Kotek: I think it’s about focus, I think it’s about convening urgent conversations in a way that everyone knows what we need to accomplish, first. Look, the goal is to get everybody into permanent housing. And I’ve worked on that as Speaker with passing legislation and money for Project Turnkey.  I think a lot of folks are familiar with the fact that we’ve been able to convert motels and hotels across the state to increase our transitional shelter capacity by over 20% in as little as seven months. I believe there’s a will, there’s a way, I think what’s happening right now is it is a complex, it is a complex challenge and I think there’s just a lot going on. So you start with achievable goals and keep building on the rest of those – and that’s why I think we focus on vulnerable Oregonians, first. There’s money for veterans’ vouchers, why aren’t our veterans housed? We don’t want to see seniors on the streets, that is not a population of Oregonians who will do very well, living in a tent, we need to protect those folks. I mean, first of all, let’s make sure no one loses their housing who’s on the verge of becoming homeless. That is key. And I’ve worked on that with the eviction moratorium during the pandemic in the short term though, let’s focus on those populations of Oregonians where there are resources, and I think general consensus that we can solve that problem first, But for people who have been on the streets for a long time, it is also going to take what is my second priority and related priority, which is making our mental health and addiction service delivery system work better for folks, making sure that when people can get stable if they were living on the streets and get them into a motel room, that we can then also get them into whatever treatment or services they need. That is also a long term solution, and frankly, we have underfunded that system, it has been very disorganized over the years. We can do a better job there. So I think it’s a combination of things, but at the end of the day as Governor, you have different tools at your disposal, it’s not just about money or bills, it is about bringing people together, making sure that there is a top priority. I mean, frankly, there should be an emergency management Room for hearings daily on this issue, statewide, and we don’t have that.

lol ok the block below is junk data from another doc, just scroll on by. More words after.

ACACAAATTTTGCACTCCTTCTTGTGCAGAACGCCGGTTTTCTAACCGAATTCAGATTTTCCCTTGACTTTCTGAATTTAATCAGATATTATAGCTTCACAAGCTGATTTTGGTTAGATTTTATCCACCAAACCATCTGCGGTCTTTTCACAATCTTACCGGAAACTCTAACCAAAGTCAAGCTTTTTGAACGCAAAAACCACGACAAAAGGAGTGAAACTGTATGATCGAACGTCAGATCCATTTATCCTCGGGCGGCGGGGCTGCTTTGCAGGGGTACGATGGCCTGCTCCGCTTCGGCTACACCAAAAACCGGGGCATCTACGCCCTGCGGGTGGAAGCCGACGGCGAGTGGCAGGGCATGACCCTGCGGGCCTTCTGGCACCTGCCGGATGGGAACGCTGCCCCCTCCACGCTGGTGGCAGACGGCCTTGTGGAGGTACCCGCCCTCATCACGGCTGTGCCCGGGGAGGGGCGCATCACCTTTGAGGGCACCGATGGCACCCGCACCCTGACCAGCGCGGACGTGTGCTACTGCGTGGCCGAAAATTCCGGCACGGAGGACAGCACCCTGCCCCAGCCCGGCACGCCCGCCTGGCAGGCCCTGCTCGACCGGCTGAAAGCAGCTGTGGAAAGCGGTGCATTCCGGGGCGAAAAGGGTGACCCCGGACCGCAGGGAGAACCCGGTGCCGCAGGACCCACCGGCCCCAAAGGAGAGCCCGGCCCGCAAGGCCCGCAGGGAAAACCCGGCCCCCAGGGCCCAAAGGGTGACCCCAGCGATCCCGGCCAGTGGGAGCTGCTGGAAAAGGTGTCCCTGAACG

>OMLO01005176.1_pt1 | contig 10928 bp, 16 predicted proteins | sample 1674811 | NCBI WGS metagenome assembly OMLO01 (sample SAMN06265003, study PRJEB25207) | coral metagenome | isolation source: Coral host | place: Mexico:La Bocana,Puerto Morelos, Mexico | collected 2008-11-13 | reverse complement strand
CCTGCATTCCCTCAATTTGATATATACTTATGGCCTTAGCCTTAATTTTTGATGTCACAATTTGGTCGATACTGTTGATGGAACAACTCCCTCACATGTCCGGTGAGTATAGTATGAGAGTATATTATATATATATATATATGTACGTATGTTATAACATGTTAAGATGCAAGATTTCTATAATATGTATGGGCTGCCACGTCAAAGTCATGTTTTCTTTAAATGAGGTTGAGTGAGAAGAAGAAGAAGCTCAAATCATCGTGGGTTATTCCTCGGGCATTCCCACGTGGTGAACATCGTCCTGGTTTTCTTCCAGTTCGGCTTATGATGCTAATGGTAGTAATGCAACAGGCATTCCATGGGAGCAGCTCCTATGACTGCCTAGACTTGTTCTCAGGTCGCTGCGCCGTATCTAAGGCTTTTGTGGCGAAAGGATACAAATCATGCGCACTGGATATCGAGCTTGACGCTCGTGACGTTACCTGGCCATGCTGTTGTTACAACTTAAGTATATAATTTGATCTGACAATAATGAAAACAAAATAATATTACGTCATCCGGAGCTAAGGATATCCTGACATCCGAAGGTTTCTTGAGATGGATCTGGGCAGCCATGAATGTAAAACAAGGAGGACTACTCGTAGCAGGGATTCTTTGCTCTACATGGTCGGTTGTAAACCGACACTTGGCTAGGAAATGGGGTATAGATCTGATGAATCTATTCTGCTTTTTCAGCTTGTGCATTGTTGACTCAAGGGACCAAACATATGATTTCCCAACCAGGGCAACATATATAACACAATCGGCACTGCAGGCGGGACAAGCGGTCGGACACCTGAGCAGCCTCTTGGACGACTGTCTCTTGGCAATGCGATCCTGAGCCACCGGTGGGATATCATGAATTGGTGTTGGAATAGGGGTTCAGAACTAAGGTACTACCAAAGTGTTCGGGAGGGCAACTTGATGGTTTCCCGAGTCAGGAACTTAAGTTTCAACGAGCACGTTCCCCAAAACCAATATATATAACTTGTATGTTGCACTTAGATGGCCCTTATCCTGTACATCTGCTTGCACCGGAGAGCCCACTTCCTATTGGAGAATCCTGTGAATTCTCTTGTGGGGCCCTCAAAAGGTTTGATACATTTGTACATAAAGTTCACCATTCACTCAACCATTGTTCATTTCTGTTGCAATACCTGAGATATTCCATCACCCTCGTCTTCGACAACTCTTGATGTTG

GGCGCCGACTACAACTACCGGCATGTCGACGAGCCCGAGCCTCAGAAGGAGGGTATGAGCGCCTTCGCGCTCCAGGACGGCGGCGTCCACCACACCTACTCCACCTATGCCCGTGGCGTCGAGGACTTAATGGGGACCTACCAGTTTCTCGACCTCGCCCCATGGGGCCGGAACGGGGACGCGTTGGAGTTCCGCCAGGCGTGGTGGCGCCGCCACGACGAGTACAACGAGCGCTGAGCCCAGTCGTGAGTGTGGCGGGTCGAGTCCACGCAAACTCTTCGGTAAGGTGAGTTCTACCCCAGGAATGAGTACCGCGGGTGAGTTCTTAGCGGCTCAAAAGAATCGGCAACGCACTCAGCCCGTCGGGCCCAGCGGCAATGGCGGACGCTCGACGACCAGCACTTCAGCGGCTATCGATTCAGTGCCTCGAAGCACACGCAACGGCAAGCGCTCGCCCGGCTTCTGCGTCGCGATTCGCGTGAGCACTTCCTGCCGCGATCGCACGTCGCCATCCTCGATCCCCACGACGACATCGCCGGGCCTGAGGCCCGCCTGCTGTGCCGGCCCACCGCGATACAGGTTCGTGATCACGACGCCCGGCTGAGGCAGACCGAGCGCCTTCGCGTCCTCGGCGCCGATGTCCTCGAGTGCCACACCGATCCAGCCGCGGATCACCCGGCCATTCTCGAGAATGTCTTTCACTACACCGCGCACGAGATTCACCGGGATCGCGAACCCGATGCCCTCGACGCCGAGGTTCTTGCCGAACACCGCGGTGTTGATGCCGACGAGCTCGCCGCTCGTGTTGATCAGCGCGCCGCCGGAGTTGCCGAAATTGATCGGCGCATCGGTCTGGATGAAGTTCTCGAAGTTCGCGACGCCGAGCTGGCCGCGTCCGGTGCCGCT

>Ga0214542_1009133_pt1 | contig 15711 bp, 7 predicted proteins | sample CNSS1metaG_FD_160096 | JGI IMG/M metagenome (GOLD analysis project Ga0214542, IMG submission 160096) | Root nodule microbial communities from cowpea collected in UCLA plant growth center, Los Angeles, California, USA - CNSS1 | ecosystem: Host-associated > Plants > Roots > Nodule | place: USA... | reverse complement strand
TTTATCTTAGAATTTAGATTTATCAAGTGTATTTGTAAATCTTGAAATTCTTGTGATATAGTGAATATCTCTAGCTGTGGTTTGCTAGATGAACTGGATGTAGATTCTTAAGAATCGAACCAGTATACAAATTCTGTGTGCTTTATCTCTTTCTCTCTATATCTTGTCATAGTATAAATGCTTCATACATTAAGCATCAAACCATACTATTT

Miller: You’ve said that you would support requiring people to go to a shelter if enough shelter exists, but your approach to homelessness does seem more heavily focused on housing and longer term solutions. How much do you actually want to increase shelter capacity statewide?

Kotek: Well, honestly, I think I’m a ‘both / and’ person; we need to do both. It’s not acceptable that people are living on the streets, just not. And I think the right types of shelters that will have the most…have the strongest outcomes. That’s why I’m a big fan of managed villages that are inclusive and provide people stability and security, but services that help them get into permanent housing. I think traditional shelters that kick people out at the end of the night, or in the morning, do not meet the goal. And so it’s the types of shelters, how they’re managed is very important, so people can be successful. And we also have to talk about building more houses. There’s just no way around it. So it’s a ‘both / and,’ we have to do both, and I’m going to bring the energy and commitment to work on both at the same time, because that’s what we have to do.

Miller: A recent OPB Poll found that less than 20% of voters think the state is headed In the right direction. A separate poll in Portland found that only 8% of voters are happy with the status quo. As Speaker of the Oregon House, you have been one of the most powerful leaders in Oregon for more than a decade. How are you not the status quo?

Kotek: Well, I’m not happy with the status quo. I wouldn’t be running for Governor if I thought everything was fine.

Miller: No, the question is, how do you not represent what has created the status quo?